As the Opioid Epidemic continues across the country, Walmart has become the latest pharmaceutical supplier to increase their effort in curbing access to the potentially deadly and addictive drugs.
A news release from the superstore conglomerate states that they are introducing new policies and rules to help reduce the amount of abuse and misuse of opioids at all Walmart and Sam’s Club pharmacies. The biggest change from the company states that there will be a seven-day supply limit on opioid prescriptions.
“Within the next 60 days, Walmart and Sam’s Club will restrict initial acute opioid prescriptions to no more than a seven-day supply, with up to a 50 morphine milligram equivalent maximum per day. This policy is in alignment with the Centers for Disease Control and Prevention’s (CDC) guidelines for opioid use. Where state law for fills on new acute opioid prescriptions is less than seven days, Walmart and Sam’s Club will follow state law.”
According to the Mississippi State Department of Health, nearly half of all opioid overdose deaths involve a prescription opioid. The department also states that the rate of overdose deaths involving opioids has doubled since 2000, and southern states, including Mississippi, have the most prescriptions per person for opioid painkillers.
In an effort to reduce the amount of forged or counterfeit prescriptions, pharmacies will also shift to requiring e-perceptions by 2020.
“We are taking action in the fight against the nation’s opioid epidemic,” said Marybeth Hays, executive vice president of Health & Wellness and Consumables, Walmart U.S. “We are proud to implement these policies and initiatives as we work to create solutions that address this critical issue facing the patients and communities we serve.”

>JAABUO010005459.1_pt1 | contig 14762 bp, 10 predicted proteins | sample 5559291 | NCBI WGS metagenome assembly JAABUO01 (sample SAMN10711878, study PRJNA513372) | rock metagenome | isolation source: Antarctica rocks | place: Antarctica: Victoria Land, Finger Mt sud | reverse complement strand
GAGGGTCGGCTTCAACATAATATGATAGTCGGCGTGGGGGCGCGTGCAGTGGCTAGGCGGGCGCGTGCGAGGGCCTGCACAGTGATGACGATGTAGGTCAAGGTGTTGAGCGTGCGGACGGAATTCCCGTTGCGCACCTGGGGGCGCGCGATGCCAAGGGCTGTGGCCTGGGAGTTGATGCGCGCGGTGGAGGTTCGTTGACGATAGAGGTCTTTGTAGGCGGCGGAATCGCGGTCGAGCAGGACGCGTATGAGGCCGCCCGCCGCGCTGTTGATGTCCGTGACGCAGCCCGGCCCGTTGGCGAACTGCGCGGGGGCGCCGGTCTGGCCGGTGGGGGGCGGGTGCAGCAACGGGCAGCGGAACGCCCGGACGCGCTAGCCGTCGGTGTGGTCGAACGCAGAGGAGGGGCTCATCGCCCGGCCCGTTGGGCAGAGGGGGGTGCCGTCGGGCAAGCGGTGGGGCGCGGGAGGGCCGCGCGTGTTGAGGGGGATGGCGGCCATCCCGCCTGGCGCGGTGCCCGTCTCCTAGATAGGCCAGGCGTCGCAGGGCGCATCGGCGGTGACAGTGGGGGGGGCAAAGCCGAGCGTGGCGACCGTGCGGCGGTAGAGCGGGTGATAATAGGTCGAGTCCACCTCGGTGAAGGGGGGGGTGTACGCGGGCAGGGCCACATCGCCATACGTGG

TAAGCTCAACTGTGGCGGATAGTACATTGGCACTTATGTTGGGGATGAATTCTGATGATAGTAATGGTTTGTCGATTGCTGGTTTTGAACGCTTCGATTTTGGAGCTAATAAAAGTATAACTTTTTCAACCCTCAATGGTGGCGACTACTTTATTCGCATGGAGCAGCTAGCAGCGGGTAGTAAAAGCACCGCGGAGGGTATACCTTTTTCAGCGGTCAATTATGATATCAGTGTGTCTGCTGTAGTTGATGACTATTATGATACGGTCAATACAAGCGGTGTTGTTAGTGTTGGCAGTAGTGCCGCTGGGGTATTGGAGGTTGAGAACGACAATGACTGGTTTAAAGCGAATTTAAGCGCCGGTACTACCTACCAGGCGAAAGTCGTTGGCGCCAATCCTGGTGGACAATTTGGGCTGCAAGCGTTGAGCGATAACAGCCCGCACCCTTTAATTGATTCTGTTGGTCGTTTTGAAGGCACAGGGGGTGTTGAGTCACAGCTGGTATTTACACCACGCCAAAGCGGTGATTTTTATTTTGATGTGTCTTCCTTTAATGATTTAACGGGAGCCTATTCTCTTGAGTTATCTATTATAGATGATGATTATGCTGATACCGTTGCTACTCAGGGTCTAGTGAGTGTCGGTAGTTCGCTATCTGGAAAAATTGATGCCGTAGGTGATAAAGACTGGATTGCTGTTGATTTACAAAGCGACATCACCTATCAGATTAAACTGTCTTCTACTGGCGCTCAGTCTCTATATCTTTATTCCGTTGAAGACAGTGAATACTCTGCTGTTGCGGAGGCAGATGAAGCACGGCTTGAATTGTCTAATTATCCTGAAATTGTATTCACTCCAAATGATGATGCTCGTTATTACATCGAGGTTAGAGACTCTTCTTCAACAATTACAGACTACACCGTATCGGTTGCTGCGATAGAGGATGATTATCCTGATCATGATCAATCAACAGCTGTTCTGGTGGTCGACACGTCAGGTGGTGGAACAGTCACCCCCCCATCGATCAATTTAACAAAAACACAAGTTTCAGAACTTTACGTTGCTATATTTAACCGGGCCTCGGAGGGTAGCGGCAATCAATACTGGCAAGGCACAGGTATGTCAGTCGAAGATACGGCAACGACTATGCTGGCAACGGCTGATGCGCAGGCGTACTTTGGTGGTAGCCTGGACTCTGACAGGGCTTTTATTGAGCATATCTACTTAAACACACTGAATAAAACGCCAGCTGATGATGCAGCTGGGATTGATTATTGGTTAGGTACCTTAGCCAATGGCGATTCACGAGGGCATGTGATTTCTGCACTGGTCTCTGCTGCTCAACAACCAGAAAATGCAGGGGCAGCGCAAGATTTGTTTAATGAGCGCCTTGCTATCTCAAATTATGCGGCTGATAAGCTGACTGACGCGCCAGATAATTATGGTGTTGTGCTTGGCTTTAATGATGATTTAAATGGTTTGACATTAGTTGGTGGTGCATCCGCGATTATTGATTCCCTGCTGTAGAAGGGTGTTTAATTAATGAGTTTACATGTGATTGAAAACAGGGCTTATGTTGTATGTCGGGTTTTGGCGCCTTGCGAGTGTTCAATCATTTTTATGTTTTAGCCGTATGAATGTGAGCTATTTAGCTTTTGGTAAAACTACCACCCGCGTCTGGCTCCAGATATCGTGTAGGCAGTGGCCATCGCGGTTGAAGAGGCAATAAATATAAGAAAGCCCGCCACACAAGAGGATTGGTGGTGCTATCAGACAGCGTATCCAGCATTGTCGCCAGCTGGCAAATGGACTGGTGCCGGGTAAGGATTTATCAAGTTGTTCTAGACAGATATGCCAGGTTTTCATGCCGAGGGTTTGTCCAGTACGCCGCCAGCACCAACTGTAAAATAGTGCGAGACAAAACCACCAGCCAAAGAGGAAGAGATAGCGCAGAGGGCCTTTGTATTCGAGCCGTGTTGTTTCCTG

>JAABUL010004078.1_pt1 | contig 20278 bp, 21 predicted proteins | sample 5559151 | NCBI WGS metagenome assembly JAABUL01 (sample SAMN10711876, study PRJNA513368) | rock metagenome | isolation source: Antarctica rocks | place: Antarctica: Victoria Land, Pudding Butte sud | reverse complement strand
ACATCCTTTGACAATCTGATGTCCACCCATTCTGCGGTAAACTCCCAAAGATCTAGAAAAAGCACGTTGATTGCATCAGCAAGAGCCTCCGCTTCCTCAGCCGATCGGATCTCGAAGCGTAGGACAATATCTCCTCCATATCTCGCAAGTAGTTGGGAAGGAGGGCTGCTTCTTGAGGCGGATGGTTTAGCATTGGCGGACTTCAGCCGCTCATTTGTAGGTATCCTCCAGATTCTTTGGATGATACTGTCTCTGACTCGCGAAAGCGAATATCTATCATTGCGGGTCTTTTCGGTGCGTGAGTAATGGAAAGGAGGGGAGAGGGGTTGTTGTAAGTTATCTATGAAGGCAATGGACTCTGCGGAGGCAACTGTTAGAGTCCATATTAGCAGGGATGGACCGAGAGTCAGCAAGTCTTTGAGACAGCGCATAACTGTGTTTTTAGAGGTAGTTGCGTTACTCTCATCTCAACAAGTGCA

The company’s statement also included a list of several other changes which will be implanted by the end of August 2018.
- In states that allow access, the company’s pharmacists will have access to and use the controlled substance tracking tool, NarxCare. NarxCare is a tool that helps pharmacists make dispensing decisions and provides pharmacists with the real-time interstate visibility that currently exists.
- Walmart and Sam’s Club are committed to having the opioid reversal medication naloxone behind the pharmacy counters of its stores and clubs and dispensing naloxone upon request, where allowed by state law. As an additional step, the company is reinforcing that its pharmacists provide naloxone recommendations for patients who might be at risk for overdose in alignment with CDC guidelines.
- The company will conduct additional training and education on opioid stewardship for its pharmacists, including a pain management curriculum.
In recent months, Walmart introduced their “Opioid Stewardship Initiative” which has created company-wide policies focusing on finding alternative treatment options, disposing of unused pills and educating communities on the dangers of opioids. Walmart included several of the initiatives actions in the release.
- Walmart and Sam’s Club pharmacy patients filling any new Class II opioid prescription receive a free DisposeRx packet and opioid safety information brochure when picking up their prescription. DisposeRx provides a virtually effortless way for patients to destroy leftover opioids without ever leaving home. Patients with chronic Class II opioid prescriptions are offered a free DisposeRx packet every six months. Existing pharmacy patients can request a free DisposeRx packet at any time.
- The company’s pharmacists counsel patients using the CDC’s guidelines on pain management, focusing on using the lowest effective dose for pain management for the shortest time possible.
- The company believes education on prescription drug abuse is a key part of the solution. Walmart U.S. helps sponsor youth-based curriculums on the risks associated with prescription drug abuse, including Prescription for Life with EverFi. These programs are educational tools that empower students with information and skills to address the opioid epidemic, should they face it in their community.
President Trump declared the opioid crisis a public health emergency back in 2017.